Fast ferry.

For months there’s been talk and speculation of a new fast Aremiti ferry replacing the old one which shuttles between Moorea and Tahiti.
The Aremiti 5 has for the last 15 years provided transportation primarily for workers and school pupils, between Moorea and Papeete, the capital of Tahiti.

With three rotations a day, it was quite a fast service taking about 45 minutes dock to dock.
People were quite emotional at the thought of loosing their old ferry. It held memories of their school days. Some travelled daily, getting up at the crack of sparrows and getting home late, others were weekly boarders.

Complete with boom boxes the teenagers gather at the ferry dock for their trip home.
The new Aremiti 6 described as the jewel of the Degage Group was built in the Austal shipyard in the Philippines. Without much fanfare, it arrived in Papeete on the 26th August, did a few spins, then tied up longside the container dock.
There was a bit of controversy over tax duty and competition with the Terevau Vodafone ferry but once sorted, it was ready for action.
The new ferry can carry up to 550 passengers plus 5 cars or 30 two wheelers, which is the same as the Aremiti 5.
Boasting a faster and more efficient service, the Aremiti 6 is under pressure to perform.
With 7 rotations a day, it must rotate between the two islands in 25 minutes. This includes embarkation, the channel crossing and disembarkation.
I wondered how they could achieve this without breaking the Port control speed limits of 5 knots.
The sea was a bit rough for the inaugural crossing on Friday September 6th. An enthusiastic traveller noted that the first channel crossing from the Papeete pass to the Moorea pass took just 18 minutes.
On Monday 9th September the Aremiti 6 went into service leaving at 5am from Moorea, where it is now based.
The last trip of the day is at 17.30 from Tahiti.

From the start, it was pretty obvious that this new high speed service would be problematic. In the Papeete marina, we are shaken in our beds as the yachts rock and roll at 5.30 am heralding the arrival of Aremiti 6. We are rolled around by the huge wake as the ferry storms into its loading dock, breaking the Port’s 5 knot limit by as much as 10 knots. It might be a great new experience for the Aremiti 6 crew and passengers but it won’t be long before the flimsy marina pontoons fall apart. The marina staff have made a complaint to the Port authorities after just two days in service.

It will be interesting to see what happens next.

Meanwhile, we say a little farewell to the Aremiti 5. Her last emotional trip was on the 8th September.
Unfortunately there are no buyers, we hope she won’t be left to rot at the Papeete ferry Dock.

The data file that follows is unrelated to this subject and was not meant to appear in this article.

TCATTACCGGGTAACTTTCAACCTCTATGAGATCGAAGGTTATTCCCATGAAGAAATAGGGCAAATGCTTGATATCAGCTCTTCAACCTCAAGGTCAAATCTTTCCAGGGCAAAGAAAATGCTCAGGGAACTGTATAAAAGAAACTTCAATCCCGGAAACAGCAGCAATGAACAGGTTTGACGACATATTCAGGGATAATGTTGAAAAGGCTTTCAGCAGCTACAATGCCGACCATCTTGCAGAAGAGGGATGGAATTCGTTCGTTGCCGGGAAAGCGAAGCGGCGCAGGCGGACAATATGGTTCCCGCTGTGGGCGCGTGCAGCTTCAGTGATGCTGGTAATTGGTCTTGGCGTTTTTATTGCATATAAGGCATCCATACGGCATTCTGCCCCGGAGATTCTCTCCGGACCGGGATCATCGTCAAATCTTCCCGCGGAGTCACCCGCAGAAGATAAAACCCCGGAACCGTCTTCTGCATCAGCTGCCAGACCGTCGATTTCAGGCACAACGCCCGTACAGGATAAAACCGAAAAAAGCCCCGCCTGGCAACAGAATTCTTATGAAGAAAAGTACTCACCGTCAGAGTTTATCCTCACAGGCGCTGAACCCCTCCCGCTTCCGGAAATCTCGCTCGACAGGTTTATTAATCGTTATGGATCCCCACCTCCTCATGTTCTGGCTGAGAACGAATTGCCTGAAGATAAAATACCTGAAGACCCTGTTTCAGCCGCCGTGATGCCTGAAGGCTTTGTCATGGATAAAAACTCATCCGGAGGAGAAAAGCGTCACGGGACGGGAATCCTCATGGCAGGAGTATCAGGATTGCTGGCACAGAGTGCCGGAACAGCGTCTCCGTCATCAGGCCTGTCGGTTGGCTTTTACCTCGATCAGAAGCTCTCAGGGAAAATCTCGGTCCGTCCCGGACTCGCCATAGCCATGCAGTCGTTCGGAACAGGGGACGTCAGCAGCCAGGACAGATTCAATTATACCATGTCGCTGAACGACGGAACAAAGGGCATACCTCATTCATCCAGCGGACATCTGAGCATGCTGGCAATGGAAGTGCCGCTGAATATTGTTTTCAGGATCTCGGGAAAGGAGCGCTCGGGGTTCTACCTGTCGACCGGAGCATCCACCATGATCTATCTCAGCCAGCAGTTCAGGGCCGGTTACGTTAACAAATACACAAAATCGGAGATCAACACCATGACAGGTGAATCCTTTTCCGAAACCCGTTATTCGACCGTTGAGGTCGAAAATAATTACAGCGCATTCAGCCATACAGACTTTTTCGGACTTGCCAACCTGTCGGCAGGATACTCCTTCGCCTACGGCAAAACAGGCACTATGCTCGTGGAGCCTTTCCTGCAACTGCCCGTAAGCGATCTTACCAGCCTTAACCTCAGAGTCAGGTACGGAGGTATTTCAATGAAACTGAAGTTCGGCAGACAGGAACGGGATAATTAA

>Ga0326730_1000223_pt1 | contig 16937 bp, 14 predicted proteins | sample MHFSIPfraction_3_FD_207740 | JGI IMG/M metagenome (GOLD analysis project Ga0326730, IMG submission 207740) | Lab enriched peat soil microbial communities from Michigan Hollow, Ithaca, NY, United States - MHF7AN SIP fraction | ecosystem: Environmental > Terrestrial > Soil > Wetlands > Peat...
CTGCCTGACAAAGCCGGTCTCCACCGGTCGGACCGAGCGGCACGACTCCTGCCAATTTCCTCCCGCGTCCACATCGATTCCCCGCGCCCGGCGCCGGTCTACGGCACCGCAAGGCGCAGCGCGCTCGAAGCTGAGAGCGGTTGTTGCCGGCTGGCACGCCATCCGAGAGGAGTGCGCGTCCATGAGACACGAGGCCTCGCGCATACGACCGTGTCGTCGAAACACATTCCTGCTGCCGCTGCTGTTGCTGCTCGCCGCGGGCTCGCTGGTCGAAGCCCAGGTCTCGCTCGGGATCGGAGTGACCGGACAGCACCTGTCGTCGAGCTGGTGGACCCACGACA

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Ferry trip.

Recently on a bright sunny day, we decided to have a change of scenery and visit Moorea which is Tahiti’s little sister Island.

Along with our bikes, we boarded the ‘Aremiti 2’ ferry from the Papeete ferry terminal in Tahiti. It’s a short journey, taking less than an hour.

I was pleased to have “Vertigo” my electric bike. The first challenge of getting up the steep ferry ramp was made easy, I felt quite chuffed that I didn’t have to push it up there.

John’s a fit cyclist, who speeds along on his road bike, so I was able to set a reasonable pace along the road on Vertigo.

We stopped at various places to admire the beautiful sea view. We have anchored our yacht around some of these areas.

It was lovely to join local families and bathe in the warm, clear water. Quiet and peaceful it was not. We had picked a day when the holiday kids club was organising a trip to Moorea as well. The air was filled with joyous shouts and laughter of the youngsters enjoying their day out. Wonderful to hear.
After a lovely day, we peddled back to the ferry. On the return crossing, over 200 young children were singing their hearts out. It was delightful singing. The children’s faces lit up as they were each handed a small cake by the group organisers. It’s the little things in life that make me smile. I thought it was all rather lovely.

Ferry leaving Papeete Port

Ferry going through the Papeete pass.

Ferry in the distance approaching Moorea.

Perfect day in paradise.

Moorea is Tahiti’s little sister island.

On Thursday, we entered the Vaiare pass, dodged the ferry and joined a couple of other yachts in the anchorage area inside the lagoon.

We are quite close to the Sofitel . The hotel prices are horrendous. The beautiful public Temae beach extends way past the hotel grounds.

Sofitel bungalows extending out over the reef.

Near the hotel inside the lagoon is a large coral garden. It is protected by the PGEM (Le Plan de Gestation de l’Espace Maritime) The area’s gorgeous to bimble around with a mask and snorkel.

Hanging up the suit to dry after a long snorkel through the coral gardens.

Sunday morning was so relaxing. Sunny weather and crystal clear water.

More boats arrived. Locals and visitors took to the water and had fun.

Fun and laughter from the kids on the nearby yachts. Even an Eagle ray swimming past.

Local families out and about.
Tahiti in the background.
Hire boat
View towards the pass